5. ^ Wong, Liang Jie; Kaminer, Ido; Ilic, Ognjen; Joannopoulos, John D.; Soljačić, Marin (2016). "Towards graphene plasmon-based free-electron infrared to X-ray sources". Nature Photonics. 10 (1): 46. Bibcode:2016NaPho..10...46W. doi:10.1038/nphoton.2015.223. hdl:1721.1/108279. 
  6. ^ Koppens, F. H.; Chang, D. E.; García De Abajo, F. J. (2011). "Graphene plasmonics: A platform for strong light-matter interactions". Nano Letters. 11 (8): 3370–7. arXiv:1104.2068Freely accessible. Bibcode:2011NanoL..11.3370K. doi:10.1021/nl201771h. PMID 21766812. 
  7. ^ Yan, Hugen; Low, Tony; Zhu, Wenjuan; Wu, Yanqing; Freitag, Marcus; Li, Xuesong; Guinea, Francisco; Avouris, Phaedon; Xia, Fengnian (2013). "Damping pathways of mid-infrared plasmons in graphene nanostructures". Nature Photonics. 7 (5): 394. arXiv:1209.1984Freely accessible. Bibcode:2013NaPho...7..394Y. doi:10.1038/nphoton.2013.57. 
  8. ^ Fang, Z.; Liu, Z.; Wang, Y.; Ajayan, P. M.; Nordlander, P.; Halas, N. J. (2012). "Graphene-antenna sandwich photodetector". Nano Letters. 12 (7): 3808–13. Bibcode:2012NanoL..12.3808F. doi:10.1021/nl301774e. PMID 22703522. 
  9. ^ Huidobro, P. A.; Kraft, M.; Maier, S. A.; Pendry, J. B. (2016). "Graphene as a Tunable Anisotropic or Isotropic Plasmonic Metasurface". ACS Nano. 10 (5): 5499–506. doi:10.1021/acsnano.6b01944. hdl:10044/1/31105. PMID 27092391. 
  10. ^ Gonçalves, P. A. D.; Peres, N. M. R. (2016). An Introduction to Graphene Plasmonics. doi:10.1142/9948. ISBN 978-981-4749-97-8. 
  11. ^ Jadidi, M. M.; Sushkov, A. B.; Myers-Ward, R. L.; Boyd, A. K.; Daniels, K. M.; Gaskill, D. K.; Fuhrer, M. S.; Drew, H. D.; Murphy, T. E. (2015). "Tunable Terahertz Hybrid Metal-Graphene Plasmons". Nano Letters. 15 (10): 7099–104. arXiv:1506.05817Freely accessible. Bibcode:2015NanoL..15.7099J. doi:10.1021/acs.nanolett.5b03191. PMID 26397718. 
  12. ^ Fernández-Domínguez, Antonio I.; García-Vidal, Francisco J.; Martín-Moreno, Luis (2017). "Unrelenting plasmons". Nature Photonics. 11 (1): 8. Bibcode:2017NaPho..11....8F. doi:10.1038/nphoton.2016.258.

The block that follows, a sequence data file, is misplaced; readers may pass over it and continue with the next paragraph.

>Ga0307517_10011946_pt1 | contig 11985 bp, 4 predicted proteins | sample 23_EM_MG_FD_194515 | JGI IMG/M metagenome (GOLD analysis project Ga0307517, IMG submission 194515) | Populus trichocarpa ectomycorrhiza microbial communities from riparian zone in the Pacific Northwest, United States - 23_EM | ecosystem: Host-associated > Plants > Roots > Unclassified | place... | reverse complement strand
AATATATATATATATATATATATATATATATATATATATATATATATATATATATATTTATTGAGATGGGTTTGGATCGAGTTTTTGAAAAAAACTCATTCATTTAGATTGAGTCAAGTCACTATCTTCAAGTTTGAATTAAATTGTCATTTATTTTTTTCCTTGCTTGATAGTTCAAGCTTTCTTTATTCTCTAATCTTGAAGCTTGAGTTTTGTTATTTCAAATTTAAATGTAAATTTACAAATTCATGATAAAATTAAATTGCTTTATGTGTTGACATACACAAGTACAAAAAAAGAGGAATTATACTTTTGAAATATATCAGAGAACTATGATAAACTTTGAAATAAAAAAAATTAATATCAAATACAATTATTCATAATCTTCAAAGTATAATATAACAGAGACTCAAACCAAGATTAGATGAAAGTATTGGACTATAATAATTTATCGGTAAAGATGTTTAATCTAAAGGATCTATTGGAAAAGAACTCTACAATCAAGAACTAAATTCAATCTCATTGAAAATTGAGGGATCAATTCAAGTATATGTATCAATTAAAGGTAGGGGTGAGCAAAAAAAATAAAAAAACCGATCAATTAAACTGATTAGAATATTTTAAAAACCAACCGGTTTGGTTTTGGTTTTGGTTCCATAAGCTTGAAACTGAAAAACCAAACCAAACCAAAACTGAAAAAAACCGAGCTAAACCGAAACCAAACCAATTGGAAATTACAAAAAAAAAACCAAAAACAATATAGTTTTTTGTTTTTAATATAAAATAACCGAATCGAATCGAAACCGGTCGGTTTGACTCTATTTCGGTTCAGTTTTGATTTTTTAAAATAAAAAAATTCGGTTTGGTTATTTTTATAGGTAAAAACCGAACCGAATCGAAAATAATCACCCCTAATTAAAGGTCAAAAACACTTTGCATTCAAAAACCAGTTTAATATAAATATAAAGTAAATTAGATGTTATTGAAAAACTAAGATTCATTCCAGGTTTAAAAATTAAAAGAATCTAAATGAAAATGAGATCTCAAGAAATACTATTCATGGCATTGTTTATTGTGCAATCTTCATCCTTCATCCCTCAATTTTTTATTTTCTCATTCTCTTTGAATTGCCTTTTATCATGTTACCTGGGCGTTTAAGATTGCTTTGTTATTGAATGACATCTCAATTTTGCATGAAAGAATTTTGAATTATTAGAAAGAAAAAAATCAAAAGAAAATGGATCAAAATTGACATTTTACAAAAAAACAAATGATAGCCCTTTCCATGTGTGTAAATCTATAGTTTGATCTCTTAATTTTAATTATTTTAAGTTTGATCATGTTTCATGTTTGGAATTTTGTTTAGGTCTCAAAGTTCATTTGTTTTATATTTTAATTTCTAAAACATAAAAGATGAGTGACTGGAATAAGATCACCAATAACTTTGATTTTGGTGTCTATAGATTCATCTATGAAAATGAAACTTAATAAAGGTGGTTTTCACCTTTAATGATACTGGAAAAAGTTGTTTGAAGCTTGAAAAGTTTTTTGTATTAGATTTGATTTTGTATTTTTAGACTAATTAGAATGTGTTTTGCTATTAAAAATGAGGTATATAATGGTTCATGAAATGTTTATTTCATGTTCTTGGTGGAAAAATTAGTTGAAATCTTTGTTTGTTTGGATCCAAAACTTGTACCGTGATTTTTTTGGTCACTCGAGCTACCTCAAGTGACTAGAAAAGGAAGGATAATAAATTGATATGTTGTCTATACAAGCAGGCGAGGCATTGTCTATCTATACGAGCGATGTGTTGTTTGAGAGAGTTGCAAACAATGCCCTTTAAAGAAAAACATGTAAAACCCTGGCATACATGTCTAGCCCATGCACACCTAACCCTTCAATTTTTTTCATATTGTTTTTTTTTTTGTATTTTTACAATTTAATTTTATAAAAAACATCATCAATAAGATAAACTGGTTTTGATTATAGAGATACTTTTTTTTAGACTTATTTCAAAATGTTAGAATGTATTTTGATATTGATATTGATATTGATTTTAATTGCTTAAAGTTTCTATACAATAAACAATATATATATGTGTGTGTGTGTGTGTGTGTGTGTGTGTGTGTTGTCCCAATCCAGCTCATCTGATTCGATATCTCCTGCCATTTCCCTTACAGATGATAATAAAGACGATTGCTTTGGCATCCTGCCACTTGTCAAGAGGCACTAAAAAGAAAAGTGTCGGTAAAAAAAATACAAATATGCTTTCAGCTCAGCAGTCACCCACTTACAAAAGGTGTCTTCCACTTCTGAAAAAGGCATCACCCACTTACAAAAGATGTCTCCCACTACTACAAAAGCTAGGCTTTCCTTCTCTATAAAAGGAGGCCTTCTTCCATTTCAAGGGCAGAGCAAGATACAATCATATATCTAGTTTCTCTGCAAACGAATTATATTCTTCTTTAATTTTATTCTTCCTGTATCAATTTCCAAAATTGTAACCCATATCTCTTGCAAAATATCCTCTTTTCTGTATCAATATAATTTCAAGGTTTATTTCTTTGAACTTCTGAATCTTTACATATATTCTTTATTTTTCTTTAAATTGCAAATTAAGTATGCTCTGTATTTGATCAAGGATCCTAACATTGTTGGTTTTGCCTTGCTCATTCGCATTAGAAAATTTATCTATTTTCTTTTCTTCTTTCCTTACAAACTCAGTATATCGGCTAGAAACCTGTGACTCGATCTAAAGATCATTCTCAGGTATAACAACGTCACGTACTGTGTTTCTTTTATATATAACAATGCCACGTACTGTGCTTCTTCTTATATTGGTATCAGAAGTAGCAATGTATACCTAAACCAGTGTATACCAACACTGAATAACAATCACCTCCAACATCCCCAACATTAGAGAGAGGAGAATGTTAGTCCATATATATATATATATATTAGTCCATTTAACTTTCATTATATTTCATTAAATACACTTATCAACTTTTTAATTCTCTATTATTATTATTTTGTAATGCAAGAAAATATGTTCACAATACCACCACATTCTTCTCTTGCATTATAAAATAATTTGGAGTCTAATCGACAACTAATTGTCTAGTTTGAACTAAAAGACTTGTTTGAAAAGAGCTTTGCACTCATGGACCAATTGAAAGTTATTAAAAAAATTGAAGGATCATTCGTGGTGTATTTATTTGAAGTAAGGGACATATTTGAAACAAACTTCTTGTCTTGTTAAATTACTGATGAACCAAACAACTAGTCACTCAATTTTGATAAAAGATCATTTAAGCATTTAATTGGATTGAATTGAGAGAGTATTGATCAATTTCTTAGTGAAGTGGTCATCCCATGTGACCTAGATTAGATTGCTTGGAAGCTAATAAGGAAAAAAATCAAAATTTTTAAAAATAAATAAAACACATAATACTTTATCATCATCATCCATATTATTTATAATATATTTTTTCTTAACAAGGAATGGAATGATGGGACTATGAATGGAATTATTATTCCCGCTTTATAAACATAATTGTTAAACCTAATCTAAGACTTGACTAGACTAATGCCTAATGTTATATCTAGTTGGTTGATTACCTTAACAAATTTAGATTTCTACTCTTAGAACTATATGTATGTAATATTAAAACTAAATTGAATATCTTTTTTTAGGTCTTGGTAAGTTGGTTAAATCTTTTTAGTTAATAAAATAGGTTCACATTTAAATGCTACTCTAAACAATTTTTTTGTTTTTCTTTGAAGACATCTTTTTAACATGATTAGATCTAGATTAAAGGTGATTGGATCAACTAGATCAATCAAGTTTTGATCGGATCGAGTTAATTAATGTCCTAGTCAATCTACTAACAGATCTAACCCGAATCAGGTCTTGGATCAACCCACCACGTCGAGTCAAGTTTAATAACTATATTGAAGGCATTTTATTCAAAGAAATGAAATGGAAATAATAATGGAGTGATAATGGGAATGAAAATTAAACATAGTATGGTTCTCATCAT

13. ^ Chen, J.; Badioli, M.; Alonso-González, P.; Thongrattanasiri, S.; Huth, F.; Osmond, J.; Spasenović, M.; Centeno, A.; Pesquera, A.; Godignon, P.; Elorza, A. Z.; Camara, N.; García De Abajo, F. J.; Hillenbrand, R.; Koppens, F. H. (2012). "Optical nano-imaging of gate-tunable graphene plasmons". Nature. 487 (7405): 77–81. arXiv:1202.4996Freely accessible. Bibcode:2012Natur.487...77C. doi:10.1038/nature11254. PMID 22722861. 
  14. ^ Zeng, S; Sreekanth, K. V; Shang, J; Yu, T; Chen, C. K; Yin, F; Baillargeat, D; Coquet, P; Ho, H. P; Kabashin, A. V; Yong, K. T (2015). "Graphene-Gold Metasurface Architectures for Ultrasensitive Plasmonic Biosensing". Advanced Materials. 27 (40): 6163–9. doi:10.1002/adma.201501754. PMID 26349431. 
  15. ^ Rodrigo, D.; Limaj, O.; Janner, D.; Etezadi, D.; García De Abajo, F. J.; Pruneri, V.; Altug, H. (2015). "APPLIED PHYSICS. Mid-infrared plasmonic biosensing with graphene". Science. 349 (6244): 165–8. arXiv:1506.06800Freely accessible. Bibcode:2015Sci...349..165R. doi:10.1126/science.aab2051. PMID 26160941. 
  16. ^ Echtermeyer, T. J.; Britnell, L.; Jasnos, P. K.; Lombardo, A.; Gorbachev, R. V.; Grigorenko, A. N.; Geim, A. K.; Ferrari, A. C.; Novoselov, K. S. (2011). "Strong plasmonic enhancement of photovoltage in graphene". Nature Communications. 2 (458): 458. arXiv:1107.4176Freely accessible. Bibcode:2011NatCo...2E.458E. doi:10.1038/ncomms1464. PMID 21878912. 
  17. ^ García De Abajo, F. Javier; Avouris, Phaedon (2014). "Graphene Plasmonics: Challenges and Opportunities". ACS Photonics. 1 (3): 135–152. arXiv:1402.1969Freely accessible. doi:10.1021/ph400147y. 
  18. ^ Fei, Z.; Rodin, A. S.; Gannett, W.; Dai, S.; Regan, W.; Wagner, M.; Liu, M. K.; McLeod, A. S.; Dominguez, G.; Thiemens, M.; Castro Neto, A. H.; Keilmann, F.; Zettl, A.; Hillenbrand, R.; Fogler, M. M.; Basov, D. N. (2013). "Electronic and plasmonic phenomena at graphene grain boundaries". Nature Nanotechnology. 8 (11): 821–5. arXiv:1311.6827Freely accessible. Bibcode:2013NatNa...8..821F. doi:10.1038/nnano.2013.197. PMID 24122082.